Does What You Read Affect What You Believe?

If you’re the ‘Too Long; Didn’t Read’ type, the answer is no. Only you change what you believe.

Several months ago, there was an explosion regarding a tool called ‘Clean Reader.’ This tool took an author’s work, applied filters and changed words, inciting the fury of authors around the world. The creators of Clean Reader were quick to assure writers their copyrights were intact, but the damage was done in so many ways. What this tool did bring to light was the fear that reading material–books–could affect someone’s basic beliefs. In short, the explosion was about how vocabulary could influence readers and turn them into bad people–or worse.

If reading a fantasy novel or a novel filled with fucks, shits, damns, or any other curse word, turns you into either a bad person or an individual prone to possession, the problem isn’t with the fantasy novel. The problem is with you. In short, what you read doesn’t affect what you believe. Only you affect what you believe. If a fantasy novel is at risk of causing possession, it isn’t because of the book. It is because your faith is weak. If a work of fiction can turn you into a (your choice) monster, you’re actually the problem, not the book. Your religion might also be the problem, if they’re teaching people their faith and will is so weak it can’t withstand any works of fiction.

Belief begins and ends with you, so please stop blaming others for the fault in your character.

What about parents with children who don’t want their children reading such things?! What about them?

What about them? A good parent will teach their children the difference between right and wrong. Let’s face it, your innocent sweetheart probably isn’t all that innocent if they have any exposure to adult television–or life outside of the house. They’ve heard the words before. It’s almost impossible to prevent them from hearing these ‘bad words.’ If you raise the children right, it really doesn’t matter if they’ve heard the words before. That’s your job as a parent.

I know a great many religious people who have absolutely no problems with picking up a copy of Lord of the Rings and enjoying the read. They enjoy it, and when they are done, they don’t magically transform into a man-eating orc or a prissy elf. They may develop a fondness for sitting around a table socializing with nice people while playing board games, however. What a scary thing!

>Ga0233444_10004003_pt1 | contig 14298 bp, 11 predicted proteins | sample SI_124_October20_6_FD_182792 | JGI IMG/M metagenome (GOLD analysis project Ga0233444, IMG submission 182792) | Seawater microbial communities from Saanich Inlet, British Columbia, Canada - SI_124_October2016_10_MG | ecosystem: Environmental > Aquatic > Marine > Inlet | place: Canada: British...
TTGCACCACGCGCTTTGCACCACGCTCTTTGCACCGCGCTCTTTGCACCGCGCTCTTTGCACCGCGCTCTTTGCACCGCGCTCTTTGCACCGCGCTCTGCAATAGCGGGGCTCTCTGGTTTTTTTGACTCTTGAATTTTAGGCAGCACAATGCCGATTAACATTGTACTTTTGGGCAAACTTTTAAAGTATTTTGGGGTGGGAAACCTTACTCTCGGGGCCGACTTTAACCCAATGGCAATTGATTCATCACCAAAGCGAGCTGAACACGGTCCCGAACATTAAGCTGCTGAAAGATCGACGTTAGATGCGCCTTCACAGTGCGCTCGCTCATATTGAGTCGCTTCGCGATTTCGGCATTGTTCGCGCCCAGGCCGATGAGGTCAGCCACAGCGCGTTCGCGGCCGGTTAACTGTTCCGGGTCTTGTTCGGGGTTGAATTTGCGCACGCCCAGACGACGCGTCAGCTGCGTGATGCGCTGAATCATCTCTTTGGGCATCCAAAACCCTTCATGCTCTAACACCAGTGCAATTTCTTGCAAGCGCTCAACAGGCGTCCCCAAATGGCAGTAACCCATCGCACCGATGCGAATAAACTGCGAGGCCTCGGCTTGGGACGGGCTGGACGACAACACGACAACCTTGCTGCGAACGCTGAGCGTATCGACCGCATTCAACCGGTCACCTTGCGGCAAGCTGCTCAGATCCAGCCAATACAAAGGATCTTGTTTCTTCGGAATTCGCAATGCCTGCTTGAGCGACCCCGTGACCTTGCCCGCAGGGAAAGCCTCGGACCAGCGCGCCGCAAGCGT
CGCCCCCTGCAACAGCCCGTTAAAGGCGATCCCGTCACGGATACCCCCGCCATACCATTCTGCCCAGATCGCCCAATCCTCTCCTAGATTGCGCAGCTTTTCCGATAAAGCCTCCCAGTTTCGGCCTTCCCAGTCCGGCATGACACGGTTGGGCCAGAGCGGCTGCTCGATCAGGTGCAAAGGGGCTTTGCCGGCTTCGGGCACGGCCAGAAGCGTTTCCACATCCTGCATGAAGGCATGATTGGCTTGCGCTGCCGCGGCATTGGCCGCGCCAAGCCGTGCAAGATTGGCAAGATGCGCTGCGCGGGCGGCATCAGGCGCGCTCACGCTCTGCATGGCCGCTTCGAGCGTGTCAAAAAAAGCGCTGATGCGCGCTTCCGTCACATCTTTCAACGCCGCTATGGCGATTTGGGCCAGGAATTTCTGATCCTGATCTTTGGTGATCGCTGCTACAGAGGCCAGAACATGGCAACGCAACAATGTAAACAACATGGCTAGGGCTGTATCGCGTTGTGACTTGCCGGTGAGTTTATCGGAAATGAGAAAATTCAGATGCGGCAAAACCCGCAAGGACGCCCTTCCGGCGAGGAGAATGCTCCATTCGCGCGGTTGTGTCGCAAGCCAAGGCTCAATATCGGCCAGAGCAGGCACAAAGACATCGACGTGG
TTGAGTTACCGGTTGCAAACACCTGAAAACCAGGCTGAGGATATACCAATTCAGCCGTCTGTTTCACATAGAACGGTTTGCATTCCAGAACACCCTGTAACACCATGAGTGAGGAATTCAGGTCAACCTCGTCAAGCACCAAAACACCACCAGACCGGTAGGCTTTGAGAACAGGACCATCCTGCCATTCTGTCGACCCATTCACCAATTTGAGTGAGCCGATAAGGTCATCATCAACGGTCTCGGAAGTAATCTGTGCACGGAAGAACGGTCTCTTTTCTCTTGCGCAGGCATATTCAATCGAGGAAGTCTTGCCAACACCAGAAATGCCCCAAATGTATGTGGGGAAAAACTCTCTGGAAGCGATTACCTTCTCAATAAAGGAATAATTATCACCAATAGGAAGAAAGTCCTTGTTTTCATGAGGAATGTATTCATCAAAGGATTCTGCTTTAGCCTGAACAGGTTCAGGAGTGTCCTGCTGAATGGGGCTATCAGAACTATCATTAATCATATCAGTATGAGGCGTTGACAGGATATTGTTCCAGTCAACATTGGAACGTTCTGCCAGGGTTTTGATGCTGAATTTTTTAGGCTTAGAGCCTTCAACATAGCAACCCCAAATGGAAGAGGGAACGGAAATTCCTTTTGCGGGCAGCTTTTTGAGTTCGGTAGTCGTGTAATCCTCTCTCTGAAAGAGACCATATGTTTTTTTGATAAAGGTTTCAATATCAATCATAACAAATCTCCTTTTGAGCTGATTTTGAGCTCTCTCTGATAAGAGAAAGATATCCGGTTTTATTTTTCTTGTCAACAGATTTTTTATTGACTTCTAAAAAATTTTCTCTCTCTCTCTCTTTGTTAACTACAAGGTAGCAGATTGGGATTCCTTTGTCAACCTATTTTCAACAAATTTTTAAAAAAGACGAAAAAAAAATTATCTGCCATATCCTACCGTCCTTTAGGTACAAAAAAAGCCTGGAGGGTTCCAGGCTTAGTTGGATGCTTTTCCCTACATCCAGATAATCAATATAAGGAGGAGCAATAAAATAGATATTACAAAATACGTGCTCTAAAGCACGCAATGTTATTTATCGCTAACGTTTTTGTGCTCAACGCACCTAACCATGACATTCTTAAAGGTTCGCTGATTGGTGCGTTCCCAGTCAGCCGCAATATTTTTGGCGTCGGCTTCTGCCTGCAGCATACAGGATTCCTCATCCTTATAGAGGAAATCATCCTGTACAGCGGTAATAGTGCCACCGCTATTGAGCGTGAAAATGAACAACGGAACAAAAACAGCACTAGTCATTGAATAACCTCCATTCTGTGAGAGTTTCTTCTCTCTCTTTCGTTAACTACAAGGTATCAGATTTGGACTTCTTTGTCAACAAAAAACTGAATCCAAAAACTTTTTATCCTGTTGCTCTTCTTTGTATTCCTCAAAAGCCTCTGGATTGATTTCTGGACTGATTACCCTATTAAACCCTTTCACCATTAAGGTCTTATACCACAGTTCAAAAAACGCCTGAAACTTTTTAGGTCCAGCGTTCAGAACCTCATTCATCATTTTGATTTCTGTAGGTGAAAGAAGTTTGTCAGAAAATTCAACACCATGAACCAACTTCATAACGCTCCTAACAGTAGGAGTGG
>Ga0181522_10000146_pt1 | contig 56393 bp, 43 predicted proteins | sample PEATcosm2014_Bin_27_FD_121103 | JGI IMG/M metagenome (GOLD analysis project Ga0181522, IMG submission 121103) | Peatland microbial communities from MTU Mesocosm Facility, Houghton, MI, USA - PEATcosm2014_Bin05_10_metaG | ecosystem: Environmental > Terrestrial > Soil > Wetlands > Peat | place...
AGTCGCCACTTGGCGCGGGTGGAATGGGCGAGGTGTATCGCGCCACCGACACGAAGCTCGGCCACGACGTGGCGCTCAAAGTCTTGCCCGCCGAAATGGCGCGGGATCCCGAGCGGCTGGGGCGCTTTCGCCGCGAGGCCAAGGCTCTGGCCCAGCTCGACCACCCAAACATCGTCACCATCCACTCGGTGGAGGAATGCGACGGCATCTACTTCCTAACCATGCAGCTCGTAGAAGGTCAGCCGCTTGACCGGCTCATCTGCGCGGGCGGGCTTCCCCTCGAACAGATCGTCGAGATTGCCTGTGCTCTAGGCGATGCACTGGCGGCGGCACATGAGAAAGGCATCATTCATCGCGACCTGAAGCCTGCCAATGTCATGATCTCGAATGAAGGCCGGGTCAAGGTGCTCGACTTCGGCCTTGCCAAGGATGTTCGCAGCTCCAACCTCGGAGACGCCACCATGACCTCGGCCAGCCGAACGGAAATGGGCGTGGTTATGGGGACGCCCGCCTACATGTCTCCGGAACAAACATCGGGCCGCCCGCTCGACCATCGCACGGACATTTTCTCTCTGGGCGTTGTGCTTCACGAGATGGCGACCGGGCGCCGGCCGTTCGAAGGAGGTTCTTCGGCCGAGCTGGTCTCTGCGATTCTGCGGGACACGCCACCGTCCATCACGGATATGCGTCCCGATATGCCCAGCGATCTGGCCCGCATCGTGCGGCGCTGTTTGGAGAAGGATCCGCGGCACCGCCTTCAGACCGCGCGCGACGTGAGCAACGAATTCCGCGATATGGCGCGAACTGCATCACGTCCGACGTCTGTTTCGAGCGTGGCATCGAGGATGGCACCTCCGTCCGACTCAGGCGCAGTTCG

It’s really not, by the way.

If you don’t enjoy reading curse words on a page, don’t read those types of books. If you don’t like reading sex on the page… don’t read those types of books. That’s your choice to make. Skip over the sex scenes or discretely skim over the curse words. But, here’s something to think about: the instant you try to take away an author’s right to write what they want, you take away your own right to say what you want as well.

Snake-headStop being so weak-minded and weak-hearted. If your beliefs are threatened by words on a page–or defined by them–you are the actual problem… not us writers.

Happy reading, book lovers!

  1. You’re right, weak faith constantly needs reinforcement, so they need to surround themselves with materials that prop up their beliefs. Also, I suspect people who use something like Clean Reader are just as interested in superimposing their beliefs onto the writer as they are in protecting their faith. You didn’t write this book in the way that I, the paragon of virtue, think you should? Pah, I’ll make it as if! It’s a form of asserting control they feel rightly belongs to them.

    • That’s an element I didn’t really discuss in my ranting and raving, but I think you’ve hit directly on the head: It’s a control issue. People enjoy controlling everything around them; it’s a part of human nature. It seems those traits and characteristics are strengthened when individuals group together in a religious setting–which is a sad thing, since so many people simply want left alone.

  2. We all want to belong to a tribe, I guess. Some tribes are just always focused outward.

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